• grid views although liked by many it’s also disliked by many due to the Windows 8 metro feel, thus a lot of testing and feedback needs to be done to test that it’s appealing to the majority of users.
  • strangely enough, people tolerate sliders a lot better then I would initially thought
  • using images of concept art has a real positive impact, in-depth testing should be conducted to see the appropriate size & number of elements displayed per row
  • keeping the art style consistent between the website & actual game is important
  • people really like reading lore and thus the UI & UX needs to be tailored towards this by incorporating the ability to read set lore easily, be it by right mousing on an item and choosing a read lore or by other means
  • some gamers put an emphasis on visual aesthetics while others put an emphasis on functionality, thus a balance needs to be struck
  • keeping the number of interactions as low as possible is important, but some creative liberties can be taken if it’s to improve the overall flow or accessibility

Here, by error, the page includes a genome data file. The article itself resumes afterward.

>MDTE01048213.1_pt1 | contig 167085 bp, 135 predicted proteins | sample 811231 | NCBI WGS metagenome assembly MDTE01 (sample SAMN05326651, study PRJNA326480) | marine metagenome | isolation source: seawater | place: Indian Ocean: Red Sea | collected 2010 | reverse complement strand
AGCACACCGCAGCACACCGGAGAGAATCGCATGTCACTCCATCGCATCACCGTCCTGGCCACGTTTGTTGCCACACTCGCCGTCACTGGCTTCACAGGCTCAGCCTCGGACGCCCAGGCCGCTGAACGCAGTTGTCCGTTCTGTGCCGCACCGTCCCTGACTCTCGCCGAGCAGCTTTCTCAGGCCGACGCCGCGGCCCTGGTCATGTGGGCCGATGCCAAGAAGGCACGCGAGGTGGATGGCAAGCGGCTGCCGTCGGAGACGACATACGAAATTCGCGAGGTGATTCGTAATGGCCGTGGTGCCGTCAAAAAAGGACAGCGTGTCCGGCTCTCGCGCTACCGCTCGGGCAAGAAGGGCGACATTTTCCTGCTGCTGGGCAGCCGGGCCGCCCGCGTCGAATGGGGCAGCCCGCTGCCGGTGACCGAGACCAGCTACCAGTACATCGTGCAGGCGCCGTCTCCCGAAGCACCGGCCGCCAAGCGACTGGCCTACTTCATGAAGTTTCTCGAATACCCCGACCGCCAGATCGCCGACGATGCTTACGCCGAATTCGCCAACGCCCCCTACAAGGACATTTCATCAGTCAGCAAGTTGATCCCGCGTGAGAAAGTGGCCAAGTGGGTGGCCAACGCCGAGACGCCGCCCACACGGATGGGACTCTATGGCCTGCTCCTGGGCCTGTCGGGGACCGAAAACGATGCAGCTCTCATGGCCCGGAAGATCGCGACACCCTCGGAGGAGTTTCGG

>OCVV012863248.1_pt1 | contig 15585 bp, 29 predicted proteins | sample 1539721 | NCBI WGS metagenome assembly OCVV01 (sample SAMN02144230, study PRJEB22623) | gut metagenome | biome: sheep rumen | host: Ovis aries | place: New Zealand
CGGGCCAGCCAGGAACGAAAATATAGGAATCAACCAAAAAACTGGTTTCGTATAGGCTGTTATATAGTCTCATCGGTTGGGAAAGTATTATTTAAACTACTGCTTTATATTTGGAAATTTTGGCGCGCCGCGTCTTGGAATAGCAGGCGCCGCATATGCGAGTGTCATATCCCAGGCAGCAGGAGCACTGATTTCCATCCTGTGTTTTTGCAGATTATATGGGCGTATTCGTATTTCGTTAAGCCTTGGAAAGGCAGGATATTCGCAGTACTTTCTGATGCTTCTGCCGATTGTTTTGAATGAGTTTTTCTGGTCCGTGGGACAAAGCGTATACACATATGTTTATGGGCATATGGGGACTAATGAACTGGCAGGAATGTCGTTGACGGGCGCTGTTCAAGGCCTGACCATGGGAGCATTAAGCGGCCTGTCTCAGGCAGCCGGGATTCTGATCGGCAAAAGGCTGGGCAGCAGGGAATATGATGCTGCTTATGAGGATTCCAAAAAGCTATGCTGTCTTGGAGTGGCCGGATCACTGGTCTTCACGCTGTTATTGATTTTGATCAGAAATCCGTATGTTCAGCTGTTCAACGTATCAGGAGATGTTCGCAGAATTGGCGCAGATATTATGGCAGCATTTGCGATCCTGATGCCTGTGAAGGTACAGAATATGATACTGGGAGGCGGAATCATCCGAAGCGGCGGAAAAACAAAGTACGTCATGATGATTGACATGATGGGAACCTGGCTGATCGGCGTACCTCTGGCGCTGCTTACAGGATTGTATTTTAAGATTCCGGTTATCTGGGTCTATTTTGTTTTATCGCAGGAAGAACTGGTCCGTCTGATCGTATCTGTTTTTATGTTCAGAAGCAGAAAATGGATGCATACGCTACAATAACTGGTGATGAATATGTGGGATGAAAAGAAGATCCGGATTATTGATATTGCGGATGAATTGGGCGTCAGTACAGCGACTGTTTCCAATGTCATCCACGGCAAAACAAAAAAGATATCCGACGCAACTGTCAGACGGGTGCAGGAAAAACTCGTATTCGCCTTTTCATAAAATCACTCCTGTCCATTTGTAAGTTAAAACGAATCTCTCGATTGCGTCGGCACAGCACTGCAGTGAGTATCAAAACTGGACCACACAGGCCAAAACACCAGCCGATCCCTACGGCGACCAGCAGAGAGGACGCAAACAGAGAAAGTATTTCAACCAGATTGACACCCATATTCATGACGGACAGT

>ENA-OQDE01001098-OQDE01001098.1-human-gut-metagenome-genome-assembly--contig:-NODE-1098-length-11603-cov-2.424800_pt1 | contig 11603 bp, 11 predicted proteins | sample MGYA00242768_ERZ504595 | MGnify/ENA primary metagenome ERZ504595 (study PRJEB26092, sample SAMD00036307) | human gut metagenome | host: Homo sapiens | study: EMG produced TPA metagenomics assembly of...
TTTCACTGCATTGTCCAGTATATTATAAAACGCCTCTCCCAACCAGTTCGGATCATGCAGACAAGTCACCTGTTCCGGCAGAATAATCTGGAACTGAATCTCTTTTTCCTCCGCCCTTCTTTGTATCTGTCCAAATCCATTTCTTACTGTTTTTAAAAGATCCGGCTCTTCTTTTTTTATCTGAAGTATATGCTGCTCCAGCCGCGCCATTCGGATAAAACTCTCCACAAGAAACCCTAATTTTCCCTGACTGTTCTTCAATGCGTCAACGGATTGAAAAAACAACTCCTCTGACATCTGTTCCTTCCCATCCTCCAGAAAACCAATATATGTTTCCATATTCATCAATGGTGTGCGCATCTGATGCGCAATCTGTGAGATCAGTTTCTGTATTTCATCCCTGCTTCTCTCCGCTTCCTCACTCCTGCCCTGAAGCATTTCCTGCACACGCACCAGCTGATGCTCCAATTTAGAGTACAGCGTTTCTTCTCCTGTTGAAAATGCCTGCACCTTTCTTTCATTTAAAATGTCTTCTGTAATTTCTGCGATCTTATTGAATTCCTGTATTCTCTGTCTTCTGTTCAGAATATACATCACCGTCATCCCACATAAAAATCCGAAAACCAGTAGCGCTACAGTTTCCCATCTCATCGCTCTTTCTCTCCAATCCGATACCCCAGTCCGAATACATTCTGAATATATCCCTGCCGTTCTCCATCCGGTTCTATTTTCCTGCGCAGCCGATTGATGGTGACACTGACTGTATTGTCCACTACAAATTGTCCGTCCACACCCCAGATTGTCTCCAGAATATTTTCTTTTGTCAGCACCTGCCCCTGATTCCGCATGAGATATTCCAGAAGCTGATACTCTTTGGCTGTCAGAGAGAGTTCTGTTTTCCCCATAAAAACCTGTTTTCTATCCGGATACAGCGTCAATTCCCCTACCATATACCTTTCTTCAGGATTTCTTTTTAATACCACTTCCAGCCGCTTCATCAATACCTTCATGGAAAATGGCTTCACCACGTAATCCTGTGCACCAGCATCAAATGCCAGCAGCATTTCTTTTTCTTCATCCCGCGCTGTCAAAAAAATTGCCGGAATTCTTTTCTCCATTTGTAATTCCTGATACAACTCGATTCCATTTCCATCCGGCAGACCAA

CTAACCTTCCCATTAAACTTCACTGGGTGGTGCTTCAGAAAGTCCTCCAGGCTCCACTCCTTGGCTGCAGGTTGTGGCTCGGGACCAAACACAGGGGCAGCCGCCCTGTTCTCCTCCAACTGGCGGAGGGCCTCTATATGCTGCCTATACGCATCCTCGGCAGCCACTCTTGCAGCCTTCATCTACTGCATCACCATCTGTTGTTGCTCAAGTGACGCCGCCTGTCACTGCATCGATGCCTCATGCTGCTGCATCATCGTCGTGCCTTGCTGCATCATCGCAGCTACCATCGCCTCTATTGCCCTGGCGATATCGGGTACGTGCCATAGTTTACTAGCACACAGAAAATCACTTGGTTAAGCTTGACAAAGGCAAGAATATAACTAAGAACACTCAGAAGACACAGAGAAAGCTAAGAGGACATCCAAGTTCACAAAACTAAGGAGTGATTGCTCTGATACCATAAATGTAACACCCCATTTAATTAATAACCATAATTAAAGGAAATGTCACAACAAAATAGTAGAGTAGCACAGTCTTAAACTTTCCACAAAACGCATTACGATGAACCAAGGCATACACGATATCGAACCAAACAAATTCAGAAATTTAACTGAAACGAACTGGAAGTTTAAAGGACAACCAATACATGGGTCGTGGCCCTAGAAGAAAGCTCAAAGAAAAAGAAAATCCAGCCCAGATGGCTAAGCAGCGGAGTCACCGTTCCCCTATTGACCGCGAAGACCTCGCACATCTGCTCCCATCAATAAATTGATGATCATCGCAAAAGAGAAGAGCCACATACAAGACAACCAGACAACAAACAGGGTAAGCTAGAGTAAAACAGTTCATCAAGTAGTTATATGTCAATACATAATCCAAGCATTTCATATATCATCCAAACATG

• you have multiple user groups within the main user groups, that each want a different thing be it to have the ability to read lore, do certain activities with guildies, do certain things faster and you can’t please everyone
  • MMO’s need to be social, thus letting players do activities or post that they are looking for a certain activity is crucial, especially in guilds
  • future content needs to be kept in mind when designing a UI for an MMO, since during a year they can have a dramatic set of new features introduced or content
  • having to go back & forth between tabs is a real bad idea since users are really concerned about the number of clicks, more then actual web users due to their heavy interactions with the UI on a daily basis.
  • hiding and revealing certain features until a player reaches a certain level is a good approach, that ensures new players won’t get overwhelmed by the amount of things they have access to
  • UX for MMO’s is also about adding new features that will enhance set experience for both new or existing users, it’s not just about the interface and it extends in other parts of the game
  • A good way to remove back & forth navigation is to include tabs or a search function for like lore, dungeons,etc


View The UX UI Redesign Case Study :



Gradinar Razvan
Gradinar Razvan
I've been in the industry for over 9 years and as a Senior Designer I've managed to gather a solid knowledge in a wide variety of fields such as UX, graphic & web design, architecture visualization as well as earning some awards & recognitions. Nowadays I work with clients from across the world doing all of the above, depending on the project & clients need. If you would like to know more about me feel free to view the about section of this website or visit my LinkedIn profile.